If we really do aspire to be a country with the best democracy, internal dissent should not be considered a crime and the ‘perpetrator’ should never face retribution. Worth emulating is President Obama’s treatment of Senator Lieberman. After soundly defeating John McCain for the US presidency, President Obama, though mindful of Senator Lieberman’s criticism against him throughout the campaign, personally ensured that Senator Lieberman’s seniority and committee chairmanship at the US Senate were not affected. Senator Lieberman, in return continued to work in tandem with the Obama administration on various issues that they both agreed with. That is the level of trust and cooperation that many of us in Malaysia would like to see. If indeed governance and leadership is all about agreeing with the party and its leaders on every single issue, why do we need democracy?

Note: Tunku Abdul Aziz has since resigned from the DAP.


AMK PJ said...

Bro, Tunku Aziz smlm dah buat statement kata kena sokong najib. Hang nak cakap pe skrg? Care to revise your opinion?

Zaki Samsudin said...


Read Tunku's statement. Was really surprised he said that. I hope he was misquoted :)

My stand on DAP's treatment of Tunku remains but I do hope he does not turn into another Chandra Muzaffar. Would be really sad if that happens.

Anonymous said...

What's wrong with Chandra Muzafar?

Zaki Samsudin said...

About Chandra Muzaffar... I've been a reader of a magazine called Aliran Monthly since I was 10. Back in the late 80's and early 90's, most of the main articles in Aliran were written by Chandra Muzaffar. His criticism of the govt then were fierce and aggressive. But he had a soft spot for Anwar Ibrahim, whom he often described as a brilliant politician. Thus it wasn't a big surprise that he was one of the first to arrive at Anwar's DPM residence on the very day the latter was sacked by Mahathir on Sept 1998. Subsequently he became Deputy President of Parti Keadilan. Then, some time around early 2002, Chandra left Keadilan in staggeringly acrimonious circumstances.

People change views and I have no problems with that. What I find difficult to understand is how a person can change so much from almost complete adulation to complete hatred toward someone (Anwar). What was more strange is for someone who for decades was extremely critical of BN, Umno, & Dr. Mahathir, suddenly began to shower praises to them all as if all things said and written before were completely meaningless and forgotten. And now Chandra Muzaffar is one of the leading figures of Yayasan 1Malaysia, showering praises to PM Najib and his 'transformations'. And while doing so, does not seem to be able to see anything wrong with issues like the murder of Altantuya, the Scorpene submarine scandal, NFC, auditor-general's report, PKFZ, Felda, KTM land in Singapore etc. And along the way, he has brought up some old issues like the BN-Umno takeover of Sabah in 1994 and the Hindu-Muslim clashes in Penang in 1998 deliberately in support of his current view about what a bad person Anwar Ibrahim was and still is.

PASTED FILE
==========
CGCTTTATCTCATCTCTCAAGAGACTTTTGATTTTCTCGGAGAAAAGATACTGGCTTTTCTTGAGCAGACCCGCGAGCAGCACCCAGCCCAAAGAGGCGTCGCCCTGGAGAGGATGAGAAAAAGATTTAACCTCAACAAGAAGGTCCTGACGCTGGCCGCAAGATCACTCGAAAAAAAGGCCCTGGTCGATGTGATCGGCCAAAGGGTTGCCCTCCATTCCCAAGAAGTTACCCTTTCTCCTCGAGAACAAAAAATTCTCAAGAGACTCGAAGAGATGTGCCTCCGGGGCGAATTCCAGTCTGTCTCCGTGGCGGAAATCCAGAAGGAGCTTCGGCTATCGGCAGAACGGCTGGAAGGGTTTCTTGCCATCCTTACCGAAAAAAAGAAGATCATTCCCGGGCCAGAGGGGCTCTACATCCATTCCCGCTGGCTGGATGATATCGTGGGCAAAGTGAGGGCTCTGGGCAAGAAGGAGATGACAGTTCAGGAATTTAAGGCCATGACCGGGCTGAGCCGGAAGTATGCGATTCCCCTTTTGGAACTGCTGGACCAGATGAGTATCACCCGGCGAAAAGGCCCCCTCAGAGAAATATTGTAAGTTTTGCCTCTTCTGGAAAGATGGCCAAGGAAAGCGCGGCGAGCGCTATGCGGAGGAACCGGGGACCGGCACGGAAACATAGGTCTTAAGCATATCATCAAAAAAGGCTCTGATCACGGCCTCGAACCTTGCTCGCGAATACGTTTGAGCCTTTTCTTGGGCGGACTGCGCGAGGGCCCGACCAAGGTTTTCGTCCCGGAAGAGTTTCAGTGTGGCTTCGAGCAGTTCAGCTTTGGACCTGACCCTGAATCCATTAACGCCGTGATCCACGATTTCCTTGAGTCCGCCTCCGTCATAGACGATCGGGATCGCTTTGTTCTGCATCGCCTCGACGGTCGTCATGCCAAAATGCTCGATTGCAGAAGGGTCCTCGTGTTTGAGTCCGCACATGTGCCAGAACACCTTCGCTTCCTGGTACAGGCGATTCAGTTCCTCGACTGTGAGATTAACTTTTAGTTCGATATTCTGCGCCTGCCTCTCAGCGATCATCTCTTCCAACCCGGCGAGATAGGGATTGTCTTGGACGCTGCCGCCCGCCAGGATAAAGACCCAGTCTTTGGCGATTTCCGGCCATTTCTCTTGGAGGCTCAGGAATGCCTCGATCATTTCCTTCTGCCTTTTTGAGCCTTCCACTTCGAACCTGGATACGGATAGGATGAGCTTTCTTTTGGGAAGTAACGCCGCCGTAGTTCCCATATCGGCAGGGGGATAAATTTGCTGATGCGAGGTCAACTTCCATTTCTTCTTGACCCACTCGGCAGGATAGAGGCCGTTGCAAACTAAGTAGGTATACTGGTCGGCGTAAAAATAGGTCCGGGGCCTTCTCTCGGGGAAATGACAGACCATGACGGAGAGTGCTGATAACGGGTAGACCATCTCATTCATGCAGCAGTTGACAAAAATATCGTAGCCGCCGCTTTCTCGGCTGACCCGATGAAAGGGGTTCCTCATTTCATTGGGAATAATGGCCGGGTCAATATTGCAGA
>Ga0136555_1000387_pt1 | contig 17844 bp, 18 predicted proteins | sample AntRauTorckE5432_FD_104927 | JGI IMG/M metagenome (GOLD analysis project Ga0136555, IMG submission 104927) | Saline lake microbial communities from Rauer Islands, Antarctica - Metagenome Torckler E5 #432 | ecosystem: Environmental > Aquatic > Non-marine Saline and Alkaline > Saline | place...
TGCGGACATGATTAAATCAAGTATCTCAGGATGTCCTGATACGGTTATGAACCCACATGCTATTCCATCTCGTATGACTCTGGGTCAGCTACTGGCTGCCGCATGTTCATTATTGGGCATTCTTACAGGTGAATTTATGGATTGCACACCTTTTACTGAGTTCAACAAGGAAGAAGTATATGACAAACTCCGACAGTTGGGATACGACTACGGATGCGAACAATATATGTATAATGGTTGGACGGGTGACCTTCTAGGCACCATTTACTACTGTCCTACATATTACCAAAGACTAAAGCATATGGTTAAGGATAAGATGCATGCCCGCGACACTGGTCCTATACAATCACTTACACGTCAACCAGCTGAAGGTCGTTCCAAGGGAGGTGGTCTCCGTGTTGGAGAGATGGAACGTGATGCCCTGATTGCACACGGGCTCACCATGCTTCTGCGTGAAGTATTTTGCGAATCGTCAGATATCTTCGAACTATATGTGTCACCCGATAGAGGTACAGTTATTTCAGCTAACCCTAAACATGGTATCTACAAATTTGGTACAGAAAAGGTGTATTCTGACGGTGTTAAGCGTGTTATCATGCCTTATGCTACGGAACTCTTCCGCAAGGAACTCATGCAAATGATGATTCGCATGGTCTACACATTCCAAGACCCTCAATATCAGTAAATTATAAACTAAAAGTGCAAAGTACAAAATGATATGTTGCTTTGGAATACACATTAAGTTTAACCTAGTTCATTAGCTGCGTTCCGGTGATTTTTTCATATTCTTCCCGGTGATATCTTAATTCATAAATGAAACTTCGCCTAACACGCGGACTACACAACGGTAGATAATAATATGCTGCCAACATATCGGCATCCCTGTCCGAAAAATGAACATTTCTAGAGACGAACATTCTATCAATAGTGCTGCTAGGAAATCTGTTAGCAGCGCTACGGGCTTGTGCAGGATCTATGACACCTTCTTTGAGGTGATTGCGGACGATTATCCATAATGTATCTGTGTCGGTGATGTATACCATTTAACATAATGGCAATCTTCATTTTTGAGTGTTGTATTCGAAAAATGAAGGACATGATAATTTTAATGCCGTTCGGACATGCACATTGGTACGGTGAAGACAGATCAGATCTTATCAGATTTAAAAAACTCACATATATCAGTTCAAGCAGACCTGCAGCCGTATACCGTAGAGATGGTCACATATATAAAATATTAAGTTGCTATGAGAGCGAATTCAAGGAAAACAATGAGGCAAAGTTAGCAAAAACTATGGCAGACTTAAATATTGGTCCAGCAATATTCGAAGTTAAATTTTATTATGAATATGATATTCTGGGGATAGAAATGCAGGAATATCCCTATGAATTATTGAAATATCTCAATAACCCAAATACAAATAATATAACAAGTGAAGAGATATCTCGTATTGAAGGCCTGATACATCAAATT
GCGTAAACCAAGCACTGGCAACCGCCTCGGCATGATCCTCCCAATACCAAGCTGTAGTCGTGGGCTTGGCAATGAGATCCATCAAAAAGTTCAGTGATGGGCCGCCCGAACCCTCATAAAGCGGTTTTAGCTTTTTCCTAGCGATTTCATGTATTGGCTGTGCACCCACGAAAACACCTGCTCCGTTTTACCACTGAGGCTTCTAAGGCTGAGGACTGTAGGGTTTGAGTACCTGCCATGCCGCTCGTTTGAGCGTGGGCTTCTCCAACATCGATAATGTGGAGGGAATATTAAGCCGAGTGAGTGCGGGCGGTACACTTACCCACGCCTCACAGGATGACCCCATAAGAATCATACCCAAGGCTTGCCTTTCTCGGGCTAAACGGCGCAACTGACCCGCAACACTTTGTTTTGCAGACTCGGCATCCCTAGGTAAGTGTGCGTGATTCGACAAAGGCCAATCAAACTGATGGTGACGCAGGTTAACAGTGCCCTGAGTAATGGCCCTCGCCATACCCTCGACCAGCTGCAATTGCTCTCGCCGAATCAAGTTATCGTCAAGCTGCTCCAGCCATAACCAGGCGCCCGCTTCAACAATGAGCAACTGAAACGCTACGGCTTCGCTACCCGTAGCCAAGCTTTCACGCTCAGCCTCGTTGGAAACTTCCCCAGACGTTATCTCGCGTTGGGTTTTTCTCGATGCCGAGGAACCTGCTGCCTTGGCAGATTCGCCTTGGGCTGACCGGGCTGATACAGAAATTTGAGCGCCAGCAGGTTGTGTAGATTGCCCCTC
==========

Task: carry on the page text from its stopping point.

No doubt Chandra Muzaffar now hates Anwar, hates him to the core. Again, I don't have a problem with that. If a person is really an independent critic he must be able to objectively analyze and criticise both sides of the political divide. But to me and for many others out there, for the past few years, he has been anything but.

To get a more fascinating view of all this, do read the wonderful exchanges between Chandra Muzaffar and his former colleague Lim Teck Ghee (all the letters can be accessed at english.cpiasia.com

If you are not familiar with Prof Chandra's writing in the past, you may be persuaded to believe his justification for his current political view. But for someone like me who read and heard him speak all those years prior to 2002, we remain, as Dr. Lim aptly described, bewildered!